Every year, Hendrick Motorsports is labeled as one of the teams to beat going into the season. 2017 was no different.
Coming into the new season, HMS had a ton of momentum from Jimmie Johnson‘s championship run in 2016. Dale Earnhardt Jr. was coming back from a concussion, and Chase Elliott was poised to win multiple races after having a standout rookie campaign. But what about Kasey Kahne?
As the playoffs are set to begin this weekend at Chicagoland Speedway, 2017 has been anything but easy for the 12-time championship winning organization. Johnson picked up a trio of victories spanning over seven races in the first half of the regular season, but since Dover International Speedway, Kahne’s win at the Brickyard 400 stands as the bright spot to an otherwise winless summer.
Overall, Kahne has had an eventful season. The No. 5 team kicked off the season with back-to-back top-10 finishes at Daytona (seventh) and Atlanta Motor Speedway (fourth). However, the next seven races were all results outside the top 10, dropping him from eighth to 20th in the championship standings.
Following a fifth-place effort at Talladega Superspeedway, Kahne went another nine races of finishing outside the top 10, six of which were also outside the top 20. Following the July race at New Hampshire Motor Speedway, the No. 5 team sat 22nd in the standings, absolutely needing a victory to solidify a position into the postseason.
Kahne delivered at Indy, leading 12 late laps en route to his first victory since Atlanta in 2014. He was in the playoffs, but the work was just beginning.
“The year has had some really good ups and some downs as well,” Kahne told Frontstretch regarding his season. “It was pretty neat to win at Indy. It was pretty neat to do it with my team and all the guys on the [No.] 5 car. I’m glad we’re in the playoffs, and it’s definitely had some good ups.”
Despite the win at the Brickyard, Kahne has gone another six races without a top-10 finish. Heading into the postseason, the No. 5 team has four top 10s, the same total as Earnhardt, the lone HMS driver to miss the playoffs, who sits 22nd in the standings.
At Richmond Raceway, the regular season finale, all four Hendrick cars finished in the top 13, Kahne 12th. On paper, it’s one of the best races the organization has had in some time. However, there is always room for improvement, and that’s what the No. 5 team is looking for in the playoffs.
“I think it’s always about speed and being able to go fast at every track throughout the whole race run,” Kahne said. “Sometimes, you can go fast early, sometimes late. But being able to do it throughout the whole run is a really big part of it. As a team, that’s what we’re working on. We’re working hard in those areas and want to be the best that we can possibly be and we’ll get the results off of that.”
Between four race teams, Hendrick Motorsports has 30 top-10 results, 14 coming from Elliott, who finished the regular season seventh in the overall standings. Johnson is on pace to have a career-low in top 10s, going into the playoffs with eight.
That begs the question, why is HMS down from previous seasons?
“I wouldn’t say Hendrick has been as dominant as they’ve been in the past,” Kahne admitted. “There have been years where they have been unbelievable and other years where they have been pretty good. This year, it’s probably one of those years where it’s just pretty good. The time of the season that really matter is coming up, so we could still be really, really good this year, it just depends on how the Hendrick teams do in the playoffs.”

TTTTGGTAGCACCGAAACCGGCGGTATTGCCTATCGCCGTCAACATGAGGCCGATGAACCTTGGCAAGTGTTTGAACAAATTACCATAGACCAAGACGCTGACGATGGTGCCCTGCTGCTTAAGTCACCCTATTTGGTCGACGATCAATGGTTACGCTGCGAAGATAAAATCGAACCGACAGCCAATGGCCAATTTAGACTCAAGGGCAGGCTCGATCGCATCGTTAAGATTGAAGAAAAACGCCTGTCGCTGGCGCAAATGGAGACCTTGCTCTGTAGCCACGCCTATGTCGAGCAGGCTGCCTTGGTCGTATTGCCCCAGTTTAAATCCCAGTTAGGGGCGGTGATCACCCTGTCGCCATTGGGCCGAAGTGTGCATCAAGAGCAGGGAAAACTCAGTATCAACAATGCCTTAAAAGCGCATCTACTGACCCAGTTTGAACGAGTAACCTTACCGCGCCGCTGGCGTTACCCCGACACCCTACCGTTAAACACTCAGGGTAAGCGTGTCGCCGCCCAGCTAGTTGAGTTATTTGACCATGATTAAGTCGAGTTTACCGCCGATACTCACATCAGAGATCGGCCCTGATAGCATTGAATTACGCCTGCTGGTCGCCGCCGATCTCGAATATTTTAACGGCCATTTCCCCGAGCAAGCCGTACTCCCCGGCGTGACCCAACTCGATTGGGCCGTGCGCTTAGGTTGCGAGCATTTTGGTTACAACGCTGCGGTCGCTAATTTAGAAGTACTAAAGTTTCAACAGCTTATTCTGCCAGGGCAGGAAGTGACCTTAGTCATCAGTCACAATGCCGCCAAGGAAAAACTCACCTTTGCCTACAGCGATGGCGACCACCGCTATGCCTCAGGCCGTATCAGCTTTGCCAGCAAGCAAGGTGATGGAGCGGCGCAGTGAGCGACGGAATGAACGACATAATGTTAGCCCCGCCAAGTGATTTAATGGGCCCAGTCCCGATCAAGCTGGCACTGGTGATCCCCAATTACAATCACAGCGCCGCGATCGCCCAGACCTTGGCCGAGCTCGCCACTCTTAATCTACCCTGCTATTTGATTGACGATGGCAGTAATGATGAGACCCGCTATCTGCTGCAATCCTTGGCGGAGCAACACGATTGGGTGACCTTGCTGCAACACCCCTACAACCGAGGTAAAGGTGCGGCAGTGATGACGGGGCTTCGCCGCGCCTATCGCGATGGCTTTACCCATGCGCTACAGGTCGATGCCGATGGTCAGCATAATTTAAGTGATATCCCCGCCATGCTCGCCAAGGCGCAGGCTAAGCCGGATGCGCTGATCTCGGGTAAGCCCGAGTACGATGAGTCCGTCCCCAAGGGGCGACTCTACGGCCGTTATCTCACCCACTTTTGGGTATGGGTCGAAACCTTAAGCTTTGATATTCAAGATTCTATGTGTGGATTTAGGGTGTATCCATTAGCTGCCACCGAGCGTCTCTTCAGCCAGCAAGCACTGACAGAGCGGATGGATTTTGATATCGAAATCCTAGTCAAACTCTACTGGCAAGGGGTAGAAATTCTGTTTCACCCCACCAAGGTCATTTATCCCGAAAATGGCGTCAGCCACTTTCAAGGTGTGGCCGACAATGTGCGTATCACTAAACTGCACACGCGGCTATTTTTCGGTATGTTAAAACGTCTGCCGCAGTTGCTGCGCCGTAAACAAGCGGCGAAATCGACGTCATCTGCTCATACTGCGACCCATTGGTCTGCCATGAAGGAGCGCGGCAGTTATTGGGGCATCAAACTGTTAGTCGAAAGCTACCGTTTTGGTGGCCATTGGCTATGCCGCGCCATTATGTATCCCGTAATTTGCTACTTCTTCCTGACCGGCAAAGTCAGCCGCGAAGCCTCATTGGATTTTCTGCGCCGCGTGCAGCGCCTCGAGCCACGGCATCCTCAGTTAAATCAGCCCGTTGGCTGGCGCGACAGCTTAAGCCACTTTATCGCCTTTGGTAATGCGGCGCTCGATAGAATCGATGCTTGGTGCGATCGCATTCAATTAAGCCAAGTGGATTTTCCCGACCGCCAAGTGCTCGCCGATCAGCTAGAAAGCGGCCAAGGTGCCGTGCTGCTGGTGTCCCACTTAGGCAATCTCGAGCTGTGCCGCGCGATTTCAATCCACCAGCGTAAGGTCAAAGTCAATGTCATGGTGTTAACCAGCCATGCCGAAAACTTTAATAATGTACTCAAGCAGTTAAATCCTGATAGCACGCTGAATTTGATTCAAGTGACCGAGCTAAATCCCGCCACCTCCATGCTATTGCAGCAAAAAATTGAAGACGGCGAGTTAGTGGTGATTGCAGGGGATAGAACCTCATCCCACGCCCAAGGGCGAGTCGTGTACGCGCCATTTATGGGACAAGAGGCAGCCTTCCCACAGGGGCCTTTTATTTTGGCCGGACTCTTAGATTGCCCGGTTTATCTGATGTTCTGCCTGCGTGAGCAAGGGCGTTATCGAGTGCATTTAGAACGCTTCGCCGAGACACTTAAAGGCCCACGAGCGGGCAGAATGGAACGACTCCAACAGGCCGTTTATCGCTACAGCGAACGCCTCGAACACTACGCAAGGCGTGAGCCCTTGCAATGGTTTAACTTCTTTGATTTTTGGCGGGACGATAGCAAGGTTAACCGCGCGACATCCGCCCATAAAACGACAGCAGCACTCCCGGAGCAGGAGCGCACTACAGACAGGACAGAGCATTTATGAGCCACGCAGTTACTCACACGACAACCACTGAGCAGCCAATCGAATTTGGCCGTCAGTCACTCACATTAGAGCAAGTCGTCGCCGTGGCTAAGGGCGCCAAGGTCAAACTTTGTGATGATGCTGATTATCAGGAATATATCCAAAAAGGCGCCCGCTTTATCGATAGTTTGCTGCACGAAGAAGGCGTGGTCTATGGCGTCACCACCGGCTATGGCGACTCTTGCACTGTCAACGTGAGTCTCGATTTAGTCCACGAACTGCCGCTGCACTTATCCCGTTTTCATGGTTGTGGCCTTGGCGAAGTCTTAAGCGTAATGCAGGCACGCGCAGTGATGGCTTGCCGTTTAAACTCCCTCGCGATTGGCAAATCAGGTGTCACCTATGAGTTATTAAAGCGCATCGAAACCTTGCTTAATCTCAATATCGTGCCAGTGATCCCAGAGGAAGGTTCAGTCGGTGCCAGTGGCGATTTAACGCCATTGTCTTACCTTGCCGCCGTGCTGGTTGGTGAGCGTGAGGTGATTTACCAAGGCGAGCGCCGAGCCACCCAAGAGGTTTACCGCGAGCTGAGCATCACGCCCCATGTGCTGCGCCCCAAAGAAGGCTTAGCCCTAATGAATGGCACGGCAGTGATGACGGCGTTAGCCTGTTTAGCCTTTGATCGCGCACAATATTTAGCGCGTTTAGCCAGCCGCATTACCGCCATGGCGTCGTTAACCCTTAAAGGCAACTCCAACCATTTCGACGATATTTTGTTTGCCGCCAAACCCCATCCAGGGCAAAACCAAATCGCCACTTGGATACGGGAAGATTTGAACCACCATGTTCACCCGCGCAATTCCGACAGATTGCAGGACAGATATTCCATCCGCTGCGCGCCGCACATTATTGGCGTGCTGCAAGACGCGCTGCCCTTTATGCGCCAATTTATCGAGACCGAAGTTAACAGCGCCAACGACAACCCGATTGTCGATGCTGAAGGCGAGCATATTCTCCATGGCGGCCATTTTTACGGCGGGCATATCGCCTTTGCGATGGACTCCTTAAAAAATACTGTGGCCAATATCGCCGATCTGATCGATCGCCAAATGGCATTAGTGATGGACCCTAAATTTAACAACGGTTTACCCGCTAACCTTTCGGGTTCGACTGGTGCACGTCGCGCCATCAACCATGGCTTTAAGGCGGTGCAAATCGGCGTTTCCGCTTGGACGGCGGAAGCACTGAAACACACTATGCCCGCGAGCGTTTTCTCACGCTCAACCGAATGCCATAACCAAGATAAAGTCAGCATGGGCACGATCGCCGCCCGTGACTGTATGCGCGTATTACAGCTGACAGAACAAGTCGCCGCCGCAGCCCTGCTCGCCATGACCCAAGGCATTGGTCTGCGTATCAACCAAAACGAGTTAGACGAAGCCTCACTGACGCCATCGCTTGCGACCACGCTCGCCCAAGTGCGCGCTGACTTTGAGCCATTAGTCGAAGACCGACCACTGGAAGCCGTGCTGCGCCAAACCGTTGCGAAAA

Though Kahne failed to make the postseason in 2016, he had five top 10s in the 10-race format. He placed a season-best third at Charlotte Motor Speedway, a track that has been good to the 37-year-old throughout his career.
By rule of thumb, running well throughout the playoffs would be a momentum booster for Kahne and his race team. However, he knows the No. 5 car needs that speed.
“I think that shows that we can do it,” Kahne said of running well during the final 10 races in 2016. “I know a lot of these tracks fit my driving style pretty well and things that I look for in a car we can find at some of them. It’s exciting to think about that. If we can do that and maybe do better than that, I think we can have a real good playoff.”
With three top-five finishes through the first 26 races, Kahne equaled his amount that he has posted over the past three seasons. However, with only the additional top-10 result, statistically, this could go down as the Washington native’s worst career season in the Cup Series. In both 2005 and 2007, he had eight top 10s, which is his career low.
Crew chief Keith Rodden might have to throw an ole rabbit out of the hat, much like he did at Indianapolis, pitting as a late caution flew. Regardless, Kahne believes pit strategy is going to be crucial throughout the playoffs, as it has been all season.
“I think strategy is huge at every single race and every single track,” he said. “It gets you in position early in the race and late in the race. There is so much that goes along with it with the stages. I think the teams that have done a good job at that have a great shot at doing really well in the playoffs because I think strategy means so much in NASCAR today.”
No matter how the playoffs go for Kahne, he is guaranteed to finish no worse than 16th in the championship standings in his final season with HMS. That’s better than the past two seasons, where he finished 17th and 18th, respectively.
About the author
Dustin joined the Frontstretch team at the beginning of the 2016 season. 2020 marks his sixth full-time season covering the sport that he grew up loving. His dream was to one day be a NASCAR journalist, thus why he attended Ithaca College (Class of 2018) to earn a journalism degree. Since the ripe age of four, he knew he wanted to be a storyteller.
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